Grandparents Rights

As a grandparent, the love you have for a grandchild is very strong. Sadly, however, this still does not automatically give you the right to see them.

Fortunately, family courts often recognise the important role you have to play in your grandchild’s life so they will rarely deny you access unless there is any evidence of violence or abuse.

If one or both of your grandchild’s parents are refusing to let you see the child, you may be able to get a court order allowing you to do so.

Applying through the courts for access to your grandchild

Only those with parental responsibility, such as the child’s parents or guardians, are allowed to make an application for a child arrangements order themselves.

But, whilst your legal rights may be limited, you are able to apply for permission (leave) from the courts to allow you to apply for a Contact Order in the future.

To accept your application for permission, the court will consider a number of factors, including:

⦁    Your connection with the child,
⦁    The reason for and nature of your application for contact, and
⦁    Whether the application might be potentially harmful to the child’s wellbeing in any way at all.

If successful, you’ll be able to apply for a Contact Order through the court to give you legal access to your grandchild. If either of the parents object to your contact order application, it is likely that you’ll need to attend a full hearing of the case, where the court will hear evidence and other information to decide whether or not to grant the order.

You may also be looking to make an application for your grandchild to come live with you. These applications, though less common, are usually made where a parent is unable to look after the child when the grandparent wishes to put themselves forward as the alternative carer.

This will involve a much lengthier court case because you may need to prove not only that the child’s parent is unfit, but that you are a suitable carer for them. This will depend greatly on whether the parent in question agrees with your application or not.

Application and hearing

It is always recommended that you attempt to reach an agreement about access to your grandchild informally with the parents first. This could save a great deal of time, stress, and legal fees if you can come to an understanding outside of the courts between yourselves. If this doesn’t work out, you can then ask the court for permission to apply for a court order.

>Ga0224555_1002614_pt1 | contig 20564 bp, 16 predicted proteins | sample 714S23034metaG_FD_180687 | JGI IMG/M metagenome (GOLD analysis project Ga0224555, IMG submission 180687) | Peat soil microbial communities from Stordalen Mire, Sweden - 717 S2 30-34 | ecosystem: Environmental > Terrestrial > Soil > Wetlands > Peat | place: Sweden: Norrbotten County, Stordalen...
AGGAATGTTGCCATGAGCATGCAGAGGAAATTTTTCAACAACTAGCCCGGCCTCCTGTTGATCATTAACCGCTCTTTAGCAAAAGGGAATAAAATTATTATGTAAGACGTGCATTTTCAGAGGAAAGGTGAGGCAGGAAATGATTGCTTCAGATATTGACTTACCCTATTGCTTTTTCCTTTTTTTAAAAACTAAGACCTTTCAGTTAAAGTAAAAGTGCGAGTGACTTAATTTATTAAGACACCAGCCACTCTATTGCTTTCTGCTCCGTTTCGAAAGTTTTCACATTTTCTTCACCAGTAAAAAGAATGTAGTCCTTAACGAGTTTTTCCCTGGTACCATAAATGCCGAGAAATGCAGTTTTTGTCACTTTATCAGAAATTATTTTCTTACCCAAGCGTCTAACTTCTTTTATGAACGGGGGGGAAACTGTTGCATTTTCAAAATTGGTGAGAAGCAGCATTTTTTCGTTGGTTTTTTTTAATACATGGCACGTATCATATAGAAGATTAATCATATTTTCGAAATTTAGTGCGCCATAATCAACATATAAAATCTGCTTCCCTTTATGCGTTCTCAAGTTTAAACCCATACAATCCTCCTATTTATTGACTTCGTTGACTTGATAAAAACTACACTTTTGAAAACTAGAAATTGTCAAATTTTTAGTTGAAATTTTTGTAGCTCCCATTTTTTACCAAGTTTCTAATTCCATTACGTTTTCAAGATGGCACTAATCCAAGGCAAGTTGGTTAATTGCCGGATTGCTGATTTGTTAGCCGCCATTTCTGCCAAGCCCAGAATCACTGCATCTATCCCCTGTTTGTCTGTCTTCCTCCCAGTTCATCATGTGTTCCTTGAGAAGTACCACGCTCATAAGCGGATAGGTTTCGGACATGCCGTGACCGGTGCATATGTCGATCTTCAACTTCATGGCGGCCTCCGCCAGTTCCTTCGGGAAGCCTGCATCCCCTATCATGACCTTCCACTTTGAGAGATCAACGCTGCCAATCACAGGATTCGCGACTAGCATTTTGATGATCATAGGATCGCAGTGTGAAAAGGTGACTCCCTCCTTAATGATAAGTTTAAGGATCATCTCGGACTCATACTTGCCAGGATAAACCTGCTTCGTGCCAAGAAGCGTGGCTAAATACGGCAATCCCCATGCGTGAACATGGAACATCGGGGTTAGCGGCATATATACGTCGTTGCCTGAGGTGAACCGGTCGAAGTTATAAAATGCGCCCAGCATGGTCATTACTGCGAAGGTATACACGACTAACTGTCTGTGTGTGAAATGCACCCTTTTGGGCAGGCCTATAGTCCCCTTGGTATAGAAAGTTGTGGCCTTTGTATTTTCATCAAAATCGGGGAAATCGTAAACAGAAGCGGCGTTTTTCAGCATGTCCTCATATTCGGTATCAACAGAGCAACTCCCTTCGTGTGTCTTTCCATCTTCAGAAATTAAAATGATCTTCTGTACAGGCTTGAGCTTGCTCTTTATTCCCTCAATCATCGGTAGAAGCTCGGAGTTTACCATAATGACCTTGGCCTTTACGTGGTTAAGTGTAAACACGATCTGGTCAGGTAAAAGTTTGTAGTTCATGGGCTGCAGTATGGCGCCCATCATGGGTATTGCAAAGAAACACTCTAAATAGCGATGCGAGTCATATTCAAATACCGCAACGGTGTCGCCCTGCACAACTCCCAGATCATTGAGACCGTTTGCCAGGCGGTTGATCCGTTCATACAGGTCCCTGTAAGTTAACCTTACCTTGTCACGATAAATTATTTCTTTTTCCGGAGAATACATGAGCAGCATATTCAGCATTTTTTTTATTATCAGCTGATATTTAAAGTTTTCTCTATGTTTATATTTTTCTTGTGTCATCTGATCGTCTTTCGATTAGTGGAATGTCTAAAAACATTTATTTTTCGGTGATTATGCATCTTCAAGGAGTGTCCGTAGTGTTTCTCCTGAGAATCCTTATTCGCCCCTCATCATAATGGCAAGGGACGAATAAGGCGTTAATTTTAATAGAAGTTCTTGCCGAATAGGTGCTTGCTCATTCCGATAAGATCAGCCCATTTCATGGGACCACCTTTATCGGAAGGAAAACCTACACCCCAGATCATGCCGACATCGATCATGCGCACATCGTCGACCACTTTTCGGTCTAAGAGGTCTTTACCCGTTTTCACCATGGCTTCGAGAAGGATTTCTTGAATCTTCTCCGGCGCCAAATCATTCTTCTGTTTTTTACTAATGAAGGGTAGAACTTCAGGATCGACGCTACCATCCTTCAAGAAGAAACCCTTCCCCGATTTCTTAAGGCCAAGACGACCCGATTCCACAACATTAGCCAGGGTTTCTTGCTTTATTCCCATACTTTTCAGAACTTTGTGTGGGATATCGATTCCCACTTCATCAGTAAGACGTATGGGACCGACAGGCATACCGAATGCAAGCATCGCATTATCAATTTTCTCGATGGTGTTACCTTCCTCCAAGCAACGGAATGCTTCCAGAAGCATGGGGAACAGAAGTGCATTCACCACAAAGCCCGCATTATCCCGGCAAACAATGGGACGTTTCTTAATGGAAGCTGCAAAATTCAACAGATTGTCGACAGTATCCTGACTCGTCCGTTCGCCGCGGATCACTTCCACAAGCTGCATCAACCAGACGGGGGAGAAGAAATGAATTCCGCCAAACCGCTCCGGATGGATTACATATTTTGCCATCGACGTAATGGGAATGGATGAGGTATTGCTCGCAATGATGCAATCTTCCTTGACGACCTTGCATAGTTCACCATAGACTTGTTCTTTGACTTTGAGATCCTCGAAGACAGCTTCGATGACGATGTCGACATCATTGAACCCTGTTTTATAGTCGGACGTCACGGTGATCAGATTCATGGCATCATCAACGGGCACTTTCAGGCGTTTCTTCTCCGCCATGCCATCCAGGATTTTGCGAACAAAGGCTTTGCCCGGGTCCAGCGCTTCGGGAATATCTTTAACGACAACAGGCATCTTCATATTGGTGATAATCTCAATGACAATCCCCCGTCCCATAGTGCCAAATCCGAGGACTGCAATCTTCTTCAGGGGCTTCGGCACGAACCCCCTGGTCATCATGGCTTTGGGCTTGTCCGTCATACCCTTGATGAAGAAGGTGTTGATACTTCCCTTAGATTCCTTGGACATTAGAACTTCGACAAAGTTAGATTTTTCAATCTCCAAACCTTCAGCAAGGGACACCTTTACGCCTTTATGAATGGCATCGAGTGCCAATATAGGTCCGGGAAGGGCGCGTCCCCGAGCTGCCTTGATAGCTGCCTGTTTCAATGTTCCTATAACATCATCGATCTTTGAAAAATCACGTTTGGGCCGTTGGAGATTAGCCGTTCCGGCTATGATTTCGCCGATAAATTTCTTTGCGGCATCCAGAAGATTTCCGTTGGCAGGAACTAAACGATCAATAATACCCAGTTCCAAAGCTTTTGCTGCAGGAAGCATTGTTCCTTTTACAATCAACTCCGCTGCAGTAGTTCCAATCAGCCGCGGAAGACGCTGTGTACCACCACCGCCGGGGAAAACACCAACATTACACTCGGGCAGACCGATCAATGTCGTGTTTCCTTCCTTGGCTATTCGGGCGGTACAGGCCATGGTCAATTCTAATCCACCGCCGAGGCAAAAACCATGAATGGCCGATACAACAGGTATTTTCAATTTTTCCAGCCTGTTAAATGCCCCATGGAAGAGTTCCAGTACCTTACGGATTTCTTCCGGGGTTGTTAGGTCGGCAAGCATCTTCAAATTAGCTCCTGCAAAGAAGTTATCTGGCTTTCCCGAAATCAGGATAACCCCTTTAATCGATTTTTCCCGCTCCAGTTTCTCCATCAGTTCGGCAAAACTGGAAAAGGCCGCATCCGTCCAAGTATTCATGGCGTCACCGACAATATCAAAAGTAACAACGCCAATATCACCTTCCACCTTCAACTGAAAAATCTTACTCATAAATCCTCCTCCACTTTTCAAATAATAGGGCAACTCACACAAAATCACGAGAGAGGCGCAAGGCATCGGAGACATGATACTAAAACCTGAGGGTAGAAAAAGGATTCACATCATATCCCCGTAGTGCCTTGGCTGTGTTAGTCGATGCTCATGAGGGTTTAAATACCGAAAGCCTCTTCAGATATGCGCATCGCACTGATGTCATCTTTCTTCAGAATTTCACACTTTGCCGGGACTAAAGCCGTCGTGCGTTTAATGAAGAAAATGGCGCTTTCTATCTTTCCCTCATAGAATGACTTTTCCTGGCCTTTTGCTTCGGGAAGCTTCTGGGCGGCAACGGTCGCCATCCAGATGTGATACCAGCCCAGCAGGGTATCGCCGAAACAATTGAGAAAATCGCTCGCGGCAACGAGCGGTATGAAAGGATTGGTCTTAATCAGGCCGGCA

When asking for this formal permission, you will first need to attend a Mediation Information and Assessment Meeting (MIAM). Attendance is compulsory if you’re looking to make an application to the court in most cases, however if there is evidence that the child is at risk of harm if the order is not made soon, this stage may be skipped to form a preliminary order as a matter of urgency.

During the hearing, the court will need to consider the circumstances surrounding the case and the needs of the child in question.

The court will only ever make an order where they believe it will be better for the child than if no order is made at all. This will involve working out whether your continuing contact with the child is likely to have a negative impact on other family relationships or, where necessary, if the parent is seen as unfit alone.

It is very rare for a court to refuse access to a grandchild so, as long as you can prove the child will benefit in some way from your relationship being maintained, it is likely you’ll be able to successfully apply for a contact order.


If you would like to know more about your rights as a grandparent or you would like to seek a court order to allow you access to a grandchild, please call 03330096275 to speak to one of the UK’s leading family law solicitors, Ashmans Solicitors.

You can also email us on, or simply fill in the enquiry form below, and our team will get back to you as quickly as possible.


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